Myanmar: UN expert calls for Emergency Coalition to end junta’s “reign of terror”
07 July 2021
GEVEVA (7 July 2021) — The UN Special Rapporteur on the situation of human rights in Myanmar, Tom Andrews, today called for the urgent formation of an “Emergency Coalition for the People of Myanmar“ to stop what he described as the military junta’s “reign of terror” in the country.
Addressing the Human Rights Council in Geneva, Andrews said it was time to the end “the failure of those outside of Myanmar to take measures that could help end this nightmare”.
“The international community is failing the people of Myanmar,” he said.
Andrews highlighted the extreme human rights abuses committed by the junta, which he described as crimes against humanity. “The junta’s military forces have murdered approximately 900 people, forcibly displaced hundreds of thousands, tortured many, including torturing people in custody to death, disappeared untold numbers, and arbitrarily detained nearly 6,000.”
Despite its brutality, Andrews stressed that the junta has failed to take control of the country after launching its February coup. “The junta captured many levers of State power, the purse strings of Myanmar’s Treasury and the administrative offices, but it has not - not even close - taken control of the nation and its people,” he said. “The people of Myanmar roundly view the junta as illegitimate and, indeed, a terrorist scourge set loose upon them.
“Now, more than ever, we must summon the courage of the people of Myanmar and choose the path of meaningful and sustained action.”
Andrews’ call for an Emergency Coalition for the People of Myanmar would include “nations willing to stand with the people of Myanmar through meaningful, coordinated action”. He added: “It could reduce the junta’s ability to attack its citizens, save the lives of those in acute crisis, and gain political leverage so that the crisis in Myanmar might come to a just and permanent conclusion.”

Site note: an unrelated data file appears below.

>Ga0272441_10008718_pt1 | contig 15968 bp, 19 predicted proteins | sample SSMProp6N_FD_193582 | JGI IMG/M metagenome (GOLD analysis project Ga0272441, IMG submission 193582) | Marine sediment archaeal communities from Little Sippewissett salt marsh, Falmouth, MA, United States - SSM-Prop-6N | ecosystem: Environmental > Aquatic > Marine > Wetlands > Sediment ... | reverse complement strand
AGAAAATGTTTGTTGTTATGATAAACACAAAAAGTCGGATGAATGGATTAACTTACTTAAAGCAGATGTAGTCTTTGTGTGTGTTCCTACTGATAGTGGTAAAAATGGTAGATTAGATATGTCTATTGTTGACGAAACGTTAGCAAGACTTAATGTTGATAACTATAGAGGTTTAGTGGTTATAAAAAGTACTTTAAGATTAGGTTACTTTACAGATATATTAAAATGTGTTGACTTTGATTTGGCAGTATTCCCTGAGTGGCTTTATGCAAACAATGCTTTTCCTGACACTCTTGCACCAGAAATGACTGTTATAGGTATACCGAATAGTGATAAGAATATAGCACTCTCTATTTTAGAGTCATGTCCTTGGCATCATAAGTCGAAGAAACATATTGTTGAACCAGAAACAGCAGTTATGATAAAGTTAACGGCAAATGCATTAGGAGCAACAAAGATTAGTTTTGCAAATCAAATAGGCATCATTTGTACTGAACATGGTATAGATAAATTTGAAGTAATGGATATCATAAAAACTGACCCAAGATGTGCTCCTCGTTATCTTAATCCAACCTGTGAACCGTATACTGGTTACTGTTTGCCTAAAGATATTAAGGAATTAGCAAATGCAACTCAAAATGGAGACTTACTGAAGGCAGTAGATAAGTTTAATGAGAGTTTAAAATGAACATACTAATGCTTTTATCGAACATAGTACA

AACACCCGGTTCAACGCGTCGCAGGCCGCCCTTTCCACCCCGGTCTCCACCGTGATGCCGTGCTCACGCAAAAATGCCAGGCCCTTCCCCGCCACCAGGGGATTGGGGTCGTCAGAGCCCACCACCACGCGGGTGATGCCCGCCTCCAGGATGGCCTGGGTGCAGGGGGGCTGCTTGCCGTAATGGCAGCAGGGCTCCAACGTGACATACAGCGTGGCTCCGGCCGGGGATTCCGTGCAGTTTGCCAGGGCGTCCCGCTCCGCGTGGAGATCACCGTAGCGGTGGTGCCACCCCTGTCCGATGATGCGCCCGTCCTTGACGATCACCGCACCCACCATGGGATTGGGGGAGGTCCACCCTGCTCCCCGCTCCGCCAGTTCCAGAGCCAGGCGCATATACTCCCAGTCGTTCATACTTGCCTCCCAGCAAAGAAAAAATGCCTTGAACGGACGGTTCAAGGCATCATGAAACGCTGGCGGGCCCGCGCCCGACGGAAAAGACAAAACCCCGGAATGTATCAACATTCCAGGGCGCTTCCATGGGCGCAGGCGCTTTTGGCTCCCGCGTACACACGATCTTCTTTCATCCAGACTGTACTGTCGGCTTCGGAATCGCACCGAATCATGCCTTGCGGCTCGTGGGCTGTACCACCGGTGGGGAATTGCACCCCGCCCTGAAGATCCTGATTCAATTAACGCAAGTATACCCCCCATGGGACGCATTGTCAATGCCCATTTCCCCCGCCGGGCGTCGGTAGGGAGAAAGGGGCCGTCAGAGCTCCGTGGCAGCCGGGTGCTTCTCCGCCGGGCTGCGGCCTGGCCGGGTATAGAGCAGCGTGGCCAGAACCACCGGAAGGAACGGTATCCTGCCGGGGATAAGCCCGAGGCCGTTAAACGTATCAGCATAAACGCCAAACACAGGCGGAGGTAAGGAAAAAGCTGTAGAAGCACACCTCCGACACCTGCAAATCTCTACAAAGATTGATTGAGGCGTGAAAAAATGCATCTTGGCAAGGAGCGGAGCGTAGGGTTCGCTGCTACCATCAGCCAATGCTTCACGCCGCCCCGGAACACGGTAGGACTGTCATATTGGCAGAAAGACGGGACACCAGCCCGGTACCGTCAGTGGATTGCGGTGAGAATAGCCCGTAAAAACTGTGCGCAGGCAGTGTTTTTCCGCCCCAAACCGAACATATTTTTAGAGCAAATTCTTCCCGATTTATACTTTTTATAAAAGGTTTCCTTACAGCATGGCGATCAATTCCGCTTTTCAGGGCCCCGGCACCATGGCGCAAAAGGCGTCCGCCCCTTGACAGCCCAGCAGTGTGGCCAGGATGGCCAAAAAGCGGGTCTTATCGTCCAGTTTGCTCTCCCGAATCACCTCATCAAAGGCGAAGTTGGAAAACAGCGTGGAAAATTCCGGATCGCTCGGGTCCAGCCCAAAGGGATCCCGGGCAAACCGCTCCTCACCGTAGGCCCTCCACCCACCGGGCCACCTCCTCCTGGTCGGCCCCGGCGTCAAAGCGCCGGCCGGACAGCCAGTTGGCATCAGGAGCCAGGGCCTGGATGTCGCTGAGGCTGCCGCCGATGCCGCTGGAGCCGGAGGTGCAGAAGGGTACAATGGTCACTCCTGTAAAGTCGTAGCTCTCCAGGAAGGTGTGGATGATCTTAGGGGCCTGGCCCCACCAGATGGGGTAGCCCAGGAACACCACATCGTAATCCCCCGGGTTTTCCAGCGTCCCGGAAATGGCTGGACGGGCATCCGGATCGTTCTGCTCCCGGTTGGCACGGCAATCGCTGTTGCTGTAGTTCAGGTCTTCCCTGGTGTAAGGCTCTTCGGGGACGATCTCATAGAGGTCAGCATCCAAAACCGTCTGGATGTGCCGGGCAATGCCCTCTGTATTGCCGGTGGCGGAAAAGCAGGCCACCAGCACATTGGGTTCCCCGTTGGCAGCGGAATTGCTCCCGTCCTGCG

The UN expert said that a coalition of nations that are willing work together on strong action to pressure the junta was necessary in light of the paralysis that has followed the consensus decision making that has plagued the international response to date. “The UN Security Council, Human Rights Council and General Assembly have offered statements and resolutions but the people of Myanmar need immediate action,” he told the Council in Geneva on Wednesday.
Andrews cited five key actions the Emergency Coalition should take:
Significantly reduce the revenue that the junta needs to continue its reign of terror by coordinated tough targeted sanctions, including against Myanmar Oil & Gas Enterprise;
Outlaw the export of arms to the Myanmar military, as called for in last month’s General Assembly resolution;
Pursue universal jurisdiction cases and coordinate investigations against Myanmar’s senior security officials;
Dramatically increase humanitarian aid by working with the National Unity Government to utilize non-junta channels to assure that aid goes directly to the people of Myanmar; and
Work together to deny any claims of legitimacy that the junta may try to assert, such as the false claim that they are recognized by the United Nations.
“Future generations may look back upon this moment and ask: ‘Did the people and nations of the world do all that they reasonably could to help the people of Myanmar in their hour of great peril and need?’
“I’m afraid that the honest answer to that question, at this point, is no.
“There is still time to set a new course and achieve a just outcome for the desperate people of Myanmar,” Andrews said. “But time is short and the stakes could not be higher.”
Mr. Thomas Andrews (United States of America) is the Special Rapporteur on the situation of human rights in Myanmar. A former member of the US Congress from Maine, Andrews is aRobina Senior Human Rights Fellow at Yale Law School and an Associate of Harvard University’s Asia Center. He has worked with the National Democratic Institute for International Affairs and parliamentarians, NGOs and political parties in Cambodia, Indonesia, Algeria, Croatia, Serbia, Ukraine and Yemen. He has been a consultant for the National Coalition Government of the Union of Burma and the Euro-Burma Network and has run advocacy NGOs including Win Without War and United to End Genocide.
The Special Rapporteurs are part of what is known as the Special Procedures of the Human Rights Council. Comprising the largest body of independent experts in the UN Human Rights system, Special Procedures is the general name of the Council's independent fact-finding and monitoring mechanisms that address either specific country situations or thematic issues in all parts of the world. Special Procedures experts work on a voluntary basis; they are not UN staff and do not receive a salary for their work. They are independent from any government or organization and serve in their individual capacity.